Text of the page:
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Plans filed for East Lawrence bistro/bar that will feature food truck fare; more incentives requested for Warehouse Arts District; charity BBQ contest on tap

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Perhaps you think driving a truck on to the patio of a bar/bistro is a mistake. (Technically, I think the officer called it a "borderline felony," but I believe I still have the right to remain silent on that.) A proposed East Lawrence business, though, is aiming to show that a truck and a patio mix well.

New plans have been filed at City Hall for a bar/bistro in the small building just west of the Poehler Lofts at Eighth and Pennsylvania streets. And according to the plans, the development will include a special area near the patio that has room for a food truck to regularly park and serve to customers.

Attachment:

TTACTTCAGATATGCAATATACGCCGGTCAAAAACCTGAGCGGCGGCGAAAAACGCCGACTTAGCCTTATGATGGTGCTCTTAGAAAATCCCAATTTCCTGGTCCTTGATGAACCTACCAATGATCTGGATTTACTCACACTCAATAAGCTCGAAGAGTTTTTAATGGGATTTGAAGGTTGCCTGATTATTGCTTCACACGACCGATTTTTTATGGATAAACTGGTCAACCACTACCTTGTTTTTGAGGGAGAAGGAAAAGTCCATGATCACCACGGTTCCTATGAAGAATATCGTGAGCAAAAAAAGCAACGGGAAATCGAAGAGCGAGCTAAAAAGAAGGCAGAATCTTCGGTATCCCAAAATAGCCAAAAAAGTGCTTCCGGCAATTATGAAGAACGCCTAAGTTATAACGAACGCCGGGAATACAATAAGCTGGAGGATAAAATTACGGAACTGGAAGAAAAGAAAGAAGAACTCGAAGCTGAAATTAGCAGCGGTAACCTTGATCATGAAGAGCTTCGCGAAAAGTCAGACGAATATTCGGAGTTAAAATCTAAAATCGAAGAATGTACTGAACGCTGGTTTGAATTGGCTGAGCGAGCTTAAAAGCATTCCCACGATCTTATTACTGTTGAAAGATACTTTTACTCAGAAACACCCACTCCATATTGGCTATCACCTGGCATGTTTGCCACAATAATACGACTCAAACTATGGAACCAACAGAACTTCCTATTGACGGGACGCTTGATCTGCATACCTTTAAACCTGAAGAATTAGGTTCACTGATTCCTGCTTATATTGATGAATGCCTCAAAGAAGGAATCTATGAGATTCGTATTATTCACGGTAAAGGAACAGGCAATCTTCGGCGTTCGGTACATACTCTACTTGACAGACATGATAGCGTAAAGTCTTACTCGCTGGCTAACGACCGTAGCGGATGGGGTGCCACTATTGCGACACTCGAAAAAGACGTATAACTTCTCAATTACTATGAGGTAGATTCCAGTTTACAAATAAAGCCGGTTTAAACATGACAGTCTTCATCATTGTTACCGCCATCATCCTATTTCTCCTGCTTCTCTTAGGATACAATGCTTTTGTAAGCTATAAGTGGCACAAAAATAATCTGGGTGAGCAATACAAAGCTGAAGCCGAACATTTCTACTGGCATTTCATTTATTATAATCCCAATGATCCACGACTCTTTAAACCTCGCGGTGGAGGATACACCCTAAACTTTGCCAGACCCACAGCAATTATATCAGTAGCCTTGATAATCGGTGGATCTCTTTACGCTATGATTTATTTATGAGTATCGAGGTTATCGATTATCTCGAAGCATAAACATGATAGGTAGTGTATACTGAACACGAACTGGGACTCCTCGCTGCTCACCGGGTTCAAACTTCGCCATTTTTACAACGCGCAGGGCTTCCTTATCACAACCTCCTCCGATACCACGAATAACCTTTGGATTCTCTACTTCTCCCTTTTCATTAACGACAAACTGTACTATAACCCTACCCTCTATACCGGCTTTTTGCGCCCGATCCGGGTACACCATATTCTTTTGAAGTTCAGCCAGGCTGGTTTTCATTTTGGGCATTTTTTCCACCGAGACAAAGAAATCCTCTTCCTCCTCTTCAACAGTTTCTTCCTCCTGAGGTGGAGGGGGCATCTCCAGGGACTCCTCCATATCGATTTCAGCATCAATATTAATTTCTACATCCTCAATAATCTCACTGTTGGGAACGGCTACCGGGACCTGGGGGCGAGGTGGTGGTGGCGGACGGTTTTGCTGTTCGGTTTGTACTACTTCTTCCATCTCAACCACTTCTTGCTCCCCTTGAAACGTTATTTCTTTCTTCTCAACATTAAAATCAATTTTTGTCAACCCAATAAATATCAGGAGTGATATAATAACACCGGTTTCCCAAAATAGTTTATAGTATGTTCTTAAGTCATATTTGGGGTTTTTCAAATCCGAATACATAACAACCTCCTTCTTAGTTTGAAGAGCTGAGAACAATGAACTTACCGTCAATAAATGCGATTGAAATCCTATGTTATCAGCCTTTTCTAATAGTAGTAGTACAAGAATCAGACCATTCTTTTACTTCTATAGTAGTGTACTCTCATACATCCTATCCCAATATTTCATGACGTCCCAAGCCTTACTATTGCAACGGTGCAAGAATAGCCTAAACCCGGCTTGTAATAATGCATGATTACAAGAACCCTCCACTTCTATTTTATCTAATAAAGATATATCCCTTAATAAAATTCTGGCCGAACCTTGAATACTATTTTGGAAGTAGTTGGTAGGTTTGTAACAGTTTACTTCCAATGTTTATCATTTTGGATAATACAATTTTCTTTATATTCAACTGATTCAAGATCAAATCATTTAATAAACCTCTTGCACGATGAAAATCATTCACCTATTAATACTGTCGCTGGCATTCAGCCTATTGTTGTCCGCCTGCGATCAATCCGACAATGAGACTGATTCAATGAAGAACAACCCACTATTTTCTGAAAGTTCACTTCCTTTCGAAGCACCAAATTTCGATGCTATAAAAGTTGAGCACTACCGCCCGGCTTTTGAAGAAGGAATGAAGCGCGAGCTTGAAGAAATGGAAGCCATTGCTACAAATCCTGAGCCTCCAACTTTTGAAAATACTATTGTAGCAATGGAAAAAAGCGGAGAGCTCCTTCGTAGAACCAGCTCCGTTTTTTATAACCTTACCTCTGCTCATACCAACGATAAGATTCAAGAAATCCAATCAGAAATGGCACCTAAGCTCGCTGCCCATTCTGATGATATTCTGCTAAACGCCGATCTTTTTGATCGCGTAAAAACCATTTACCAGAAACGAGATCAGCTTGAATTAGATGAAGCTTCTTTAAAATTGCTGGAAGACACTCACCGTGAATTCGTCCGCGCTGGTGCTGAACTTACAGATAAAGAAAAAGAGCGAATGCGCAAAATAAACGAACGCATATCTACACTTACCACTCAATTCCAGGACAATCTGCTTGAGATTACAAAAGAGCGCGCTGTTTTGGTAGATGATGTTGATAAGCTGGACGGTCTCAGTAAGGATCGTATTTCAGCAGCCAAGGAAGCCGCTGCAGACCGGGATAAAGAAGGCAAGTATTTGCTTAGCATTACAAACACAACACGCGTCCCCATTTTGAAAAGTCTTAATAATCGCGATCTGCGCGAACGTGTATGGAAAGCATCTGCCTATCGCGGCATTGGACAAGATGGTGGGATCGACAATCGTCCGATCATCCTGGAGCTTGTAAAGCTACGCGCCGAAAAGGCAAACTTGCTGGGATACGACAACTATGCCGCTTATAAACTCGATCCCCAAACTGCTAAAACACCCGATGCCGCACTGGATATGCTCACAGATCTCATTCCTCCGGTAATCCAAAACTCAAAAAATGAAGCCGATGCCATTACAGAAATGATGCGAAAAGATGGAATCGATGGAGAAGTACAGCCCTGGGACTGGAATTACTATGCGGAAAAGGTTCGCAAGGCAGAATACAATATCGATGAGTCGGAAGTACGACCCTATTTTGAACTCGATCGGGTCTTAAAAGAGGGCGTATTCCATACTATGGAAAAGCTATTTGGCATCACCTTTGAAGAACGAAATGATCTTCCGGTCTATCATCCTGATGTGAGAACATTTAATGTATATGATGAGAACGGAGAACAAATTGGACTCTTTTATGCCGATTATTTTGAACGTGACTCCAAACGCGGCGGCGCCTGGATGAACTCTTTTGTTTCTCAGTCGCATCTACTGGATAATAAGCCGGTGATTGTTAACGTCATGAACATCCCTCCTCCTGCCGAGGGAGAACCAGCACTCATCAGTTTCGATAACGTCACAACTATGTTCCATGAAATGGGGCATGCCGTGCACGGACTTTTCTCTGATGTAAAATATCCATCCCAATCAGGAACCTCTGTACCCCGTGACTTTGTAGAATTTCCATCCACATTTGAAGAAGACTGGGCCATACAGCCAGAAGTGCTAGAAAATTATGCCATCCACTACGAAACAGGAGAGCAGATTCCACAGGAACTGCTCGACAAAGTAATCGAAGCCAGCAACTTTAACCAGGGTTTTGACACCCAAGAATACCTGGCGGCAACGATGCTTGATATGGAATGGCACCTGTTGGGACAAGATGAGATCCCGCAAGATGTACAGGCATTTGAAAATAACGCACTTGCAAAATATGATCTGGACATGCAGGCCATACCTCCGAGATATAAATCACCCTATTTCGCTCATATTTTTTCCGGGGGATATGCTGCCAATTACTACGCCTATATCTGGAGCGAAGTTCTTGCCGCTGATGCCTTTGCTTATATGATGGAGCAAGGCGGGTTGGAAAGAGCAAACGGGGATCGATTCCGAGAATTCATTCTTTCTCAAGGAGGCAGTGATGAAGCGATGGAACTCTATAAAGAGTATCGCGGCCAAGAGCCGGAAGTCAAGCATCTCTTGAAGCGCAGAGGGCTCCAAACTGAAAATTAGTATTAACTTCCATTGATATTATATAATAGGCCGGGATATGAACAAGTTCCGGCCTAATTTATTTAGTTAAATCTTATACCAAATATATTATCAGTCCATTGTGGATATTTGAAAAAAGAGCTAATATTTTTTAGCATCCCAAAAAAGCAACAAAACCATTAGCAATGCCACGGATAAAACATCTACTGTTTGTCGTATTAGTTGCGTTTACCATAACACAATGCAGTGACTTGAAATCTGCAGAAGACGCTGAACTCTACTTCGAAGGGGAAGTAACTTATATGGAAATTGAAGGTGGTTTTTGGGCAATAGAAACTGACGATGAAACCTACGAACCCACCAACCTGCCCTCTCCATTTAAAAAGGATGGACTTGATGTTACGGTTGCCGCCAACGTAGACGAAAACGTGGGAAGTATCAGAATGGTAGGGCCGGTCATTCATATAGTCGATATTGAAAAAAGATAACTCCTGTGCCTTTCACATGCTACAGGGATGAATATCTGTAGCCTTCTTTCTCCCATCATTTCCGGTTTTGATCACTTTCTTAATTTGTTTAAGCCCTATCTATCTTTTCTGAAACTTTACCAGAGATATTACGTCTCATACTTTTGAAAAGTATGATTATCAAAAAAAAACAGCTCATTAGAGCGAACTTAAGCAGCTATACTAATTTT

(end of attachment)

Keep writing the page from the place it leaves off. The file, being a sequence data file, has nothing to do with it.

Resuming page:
The Warehouse Arts District at Eighth and Pennsylvania was the site of the recent Kansas Food Truck Festival. Organizers of that event were thrilled with its success. The festival, which was in its first year, raised $7,342 for the local food bank Just Food. This new plan would allow for a regular location for food truck fare. Plus, as we reported in October, the planned bistro building is on the small side, which makes putting in a full kitchen challenging.

I haven't yet made connections with the proposed developer of the bistro, but the plans on file give an idea of what the business is aiming for. According to the plans, the business will be a "neighborhood bistro/bar establishment where people from the neighborhood and beyond can gather in the morning, evening and night."